BLOOM: But, you know, his defense attorney, Mark Geragos, has changed his defense theory of the case about as many times as Scott Peterson has changed his hairstyle. Every day, there's a new theory of the case. There are some suspicious figures in a brown van that needs to be followed up on. They a mystery woman. There's a satanic cult maybe being considered. Now, what kind of defense attorney floats theories first and looks evidence for support them second?

TOOBIN: I think he has made a bizarre series of decisions in terms of saying that he's going to solve the case. Most defense attorneys are happy with saying, look, beyond a reasonable doubt, that's all we want to try to choose -- Wendy, do you know why he's doing this? Do you know why he's saying he'll solve the case, much less, you know, prove his client not guilty?

MURPHY: Well, Mark Geragos is by no means telling us the truth, and no one is going to expect him to. He lied in the Winona Ryder case. He said there was no videotape of her stealing. There was videotape of her stealing! He said he would produce receipts that she purchased the clothes. He didn't produce those receipts because there weren't any.

So, I think one of the problems with Mark Geragos here is all these things he's doing, no doubt about it, are designed to be the red herring that distracts us from thinking of the common sense overwhelming suspicion.

BLOOM: Wendy, is the public holding attorneys in such esteem, at this point, that we have no credibility? That Mark Geragos, who you point out, has made all kinds of promises he doesn't deliver on? And he's considered in high self esteem, and a high-profile attorney that everyone is thrilled to have.

MURPHY: Not for long. You watch. One of the problems with a defense approach like this is that so many people are watching, if he doesn't deliver on these goods and if it turns out that the autopsy completely debunks this satanic myth theory that we've had 24 hours of frenzy about in the news cycle, then you know what will happen to Mark Geragos when he gets in front of the jury in this case? They're going to say, we don't believe a word you say, and that's sad for his client.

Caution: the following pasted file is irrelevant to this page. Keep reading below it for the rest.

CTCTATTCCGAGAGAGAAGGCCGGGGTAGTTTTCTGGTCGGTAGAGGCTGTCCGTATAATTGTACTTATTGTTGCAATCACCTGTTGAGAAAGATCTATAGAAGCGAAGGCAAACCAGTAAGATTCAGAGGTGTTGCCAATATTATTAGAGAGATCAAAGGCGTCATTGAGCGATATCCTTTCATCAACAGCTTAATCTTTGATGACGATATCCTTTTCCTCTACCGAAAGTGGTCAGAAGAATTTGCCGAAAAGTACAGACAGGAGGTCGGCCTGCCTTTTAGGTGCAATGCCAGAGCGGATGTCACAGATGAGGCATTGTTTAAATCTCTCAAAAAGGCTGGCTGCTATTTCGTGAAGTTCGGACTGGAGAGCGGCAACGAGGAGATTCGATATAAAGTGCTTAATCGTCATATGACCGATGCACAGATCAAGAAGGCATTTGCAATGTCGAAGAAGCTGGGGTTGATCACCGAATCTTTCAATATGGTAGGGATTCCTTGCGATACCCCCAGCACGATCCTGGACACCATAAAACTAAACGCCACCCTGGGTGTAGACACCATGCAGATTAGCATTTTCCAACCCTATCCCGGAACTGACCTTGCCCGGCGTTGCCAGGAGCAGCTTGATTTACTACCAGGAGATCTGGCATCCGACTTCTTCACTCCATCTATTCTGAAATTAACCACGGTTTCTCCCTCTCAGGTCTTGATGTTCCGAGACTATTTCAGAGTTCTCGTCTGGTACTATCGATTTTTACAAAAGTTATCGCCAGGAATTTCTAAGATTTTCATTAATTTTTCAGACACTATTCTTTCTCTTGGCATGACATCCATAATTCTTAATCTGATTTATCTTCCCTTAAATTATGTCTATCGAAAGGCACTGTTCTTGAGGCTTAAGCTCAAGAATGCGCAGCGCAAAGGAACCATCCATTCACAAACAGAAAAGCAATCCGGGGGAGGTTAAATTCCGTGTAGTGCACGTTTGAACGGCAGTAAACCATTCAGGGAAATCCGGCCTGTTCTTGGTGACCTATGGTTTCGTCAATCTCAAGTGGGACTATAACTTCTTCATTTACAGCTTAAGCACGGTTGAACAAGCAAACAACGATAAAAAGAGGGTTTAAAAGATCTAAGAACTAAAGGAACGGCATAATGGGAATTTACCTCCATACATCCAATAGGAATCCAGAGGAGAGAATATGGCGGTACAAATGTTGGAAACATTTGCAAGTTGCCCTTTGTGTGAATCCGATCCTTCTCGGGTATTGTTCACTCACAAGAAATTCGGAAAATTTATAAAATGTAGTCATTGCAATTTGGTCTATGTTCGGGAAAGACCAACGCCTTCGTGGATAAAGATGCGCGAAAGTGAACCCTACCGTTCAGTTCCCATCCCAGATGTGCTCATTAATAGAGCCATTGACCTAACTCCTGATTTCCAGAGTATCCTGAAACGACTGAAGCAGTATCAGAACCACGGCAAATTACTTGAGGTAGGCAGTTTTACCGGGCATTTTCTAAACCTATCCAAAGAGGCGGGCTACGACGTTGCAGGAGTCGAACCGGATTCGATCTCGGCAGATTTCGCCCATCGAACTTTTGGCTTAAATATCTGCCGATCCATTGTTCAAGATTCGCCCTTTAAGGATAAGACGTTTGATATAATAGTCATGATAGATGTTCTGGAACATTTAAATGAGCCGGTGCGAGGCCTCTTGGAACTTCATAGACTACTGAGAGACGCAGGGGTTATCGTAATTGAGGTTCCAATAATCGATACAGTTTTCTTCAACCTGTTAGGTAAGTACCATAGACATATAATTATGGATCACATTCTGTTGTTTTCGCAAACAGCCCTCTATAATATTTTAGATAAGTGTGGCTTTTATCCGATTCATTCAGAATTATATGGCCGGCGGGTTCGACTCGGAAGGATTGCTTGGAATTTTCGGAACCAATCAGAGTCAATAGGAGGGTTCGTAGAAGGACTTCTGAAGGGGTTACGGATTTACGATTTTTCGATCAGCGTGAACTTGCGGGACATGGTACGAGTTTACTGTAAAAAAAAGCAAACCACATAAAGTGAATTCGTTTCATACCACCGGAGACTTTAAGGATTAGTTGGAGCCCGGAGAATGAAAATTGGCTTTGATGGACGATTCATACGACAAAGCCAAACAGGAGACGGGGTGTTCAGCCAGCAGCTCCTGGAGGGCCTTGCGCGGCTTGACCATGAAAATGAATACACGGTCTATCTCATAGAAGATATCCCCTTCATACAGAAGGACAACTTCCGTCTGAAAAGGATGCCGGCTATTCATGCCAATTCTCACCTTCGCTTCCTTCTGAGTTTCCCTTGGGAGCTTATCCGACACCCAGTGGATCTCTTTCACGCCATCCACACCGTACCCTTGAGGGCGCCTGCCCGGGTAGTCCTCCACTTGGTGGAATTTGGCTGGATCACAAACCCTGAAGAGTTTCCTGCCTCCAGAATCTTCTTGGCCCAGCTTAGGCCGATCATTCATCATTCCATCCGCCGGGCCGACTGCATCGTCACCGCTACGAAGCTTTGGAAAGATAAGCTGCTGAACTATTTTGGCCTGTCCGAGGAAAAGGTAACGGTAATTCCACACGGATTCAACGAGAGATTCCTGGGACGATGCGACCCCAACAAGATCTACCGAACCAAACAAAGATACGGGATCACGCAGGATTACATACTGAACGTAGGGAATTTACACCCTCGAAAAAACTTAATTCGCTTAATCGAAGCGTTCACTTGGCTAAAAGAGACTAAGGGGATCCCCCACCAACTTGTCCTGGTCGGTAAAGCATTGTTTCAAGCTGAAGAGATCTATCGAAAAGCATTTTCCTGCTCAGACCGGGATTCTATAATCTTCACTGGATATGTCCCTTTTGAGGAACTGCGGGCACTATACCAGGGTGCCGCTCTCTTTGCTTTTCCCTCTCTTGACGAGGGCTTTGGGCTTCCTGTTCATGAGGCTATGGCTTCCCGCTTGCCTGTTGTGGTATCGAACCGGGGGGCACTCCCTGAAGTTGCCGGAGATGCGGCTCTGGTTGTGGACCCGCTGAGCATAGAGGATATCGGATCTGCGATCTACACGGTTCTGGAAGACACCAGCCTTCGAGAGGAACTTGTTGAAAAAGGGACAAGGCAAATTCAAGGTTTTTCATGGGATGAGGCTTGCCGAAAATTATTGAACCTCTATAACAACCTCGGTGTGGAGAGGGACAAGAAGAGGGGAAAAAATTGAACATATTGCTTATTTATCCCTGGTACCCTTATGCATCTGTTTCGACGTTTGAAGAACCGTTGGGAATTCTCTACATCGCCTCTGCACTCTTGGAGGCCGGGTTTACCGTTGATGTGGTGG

TOOBIN: We shall see, we shall see. Well, Wendy, thank you so much for sharing your cautiously-expressed insight in this case.

MURPHY: Thanks a lot.

TOOBIN: Up next, what does religion have to do with renewing your driver's license? That case is on the docket when we return.


BLOOM: Welcome back. The district attorney in Baton Rouge, Louisiana, is seeking the death penalty against accused serial killer, Derrick Todd Lee, who was arrested Tuesday night in Atlanta after a two-day manhunt. Lee is charged with first-degree murder in the rape and strangling of Louisiana State University grad student, Carrie Yoder. He is also linked through DNA evidence to the killings of four other women since September 2001.

TOOBIN: You know, I think this case illustrates a big thing that's going to in law enforcement. I think fingerprints are on their way out, and DNA's on the way in. You know, we have this weird thing now where it's OK to take people's fingerprints. People have no worries about giving their fingerprints when you apply for a job, but DNA is so much more useful, so much better, and it's not any more invasive. We are just going to just start giving people DNA tests a lot of the time.

SMERCONISH: Jeffrey, one of the criticisms of law enforcement in this case is that they looked at the DNA of a thousand different individuals, and even though he had a profile that would make his suspect of him, Derrick Todd Lee, they never took his DNA.

By the way, that name makes him sound guilty, it's Like John Wayne Gacy, Lee Harvey Oswald.

TOOBIN: You know when you get three names you know you're guilty.

SMERCONISH: When they call me Michael Andrew Smerconish, I have a problem.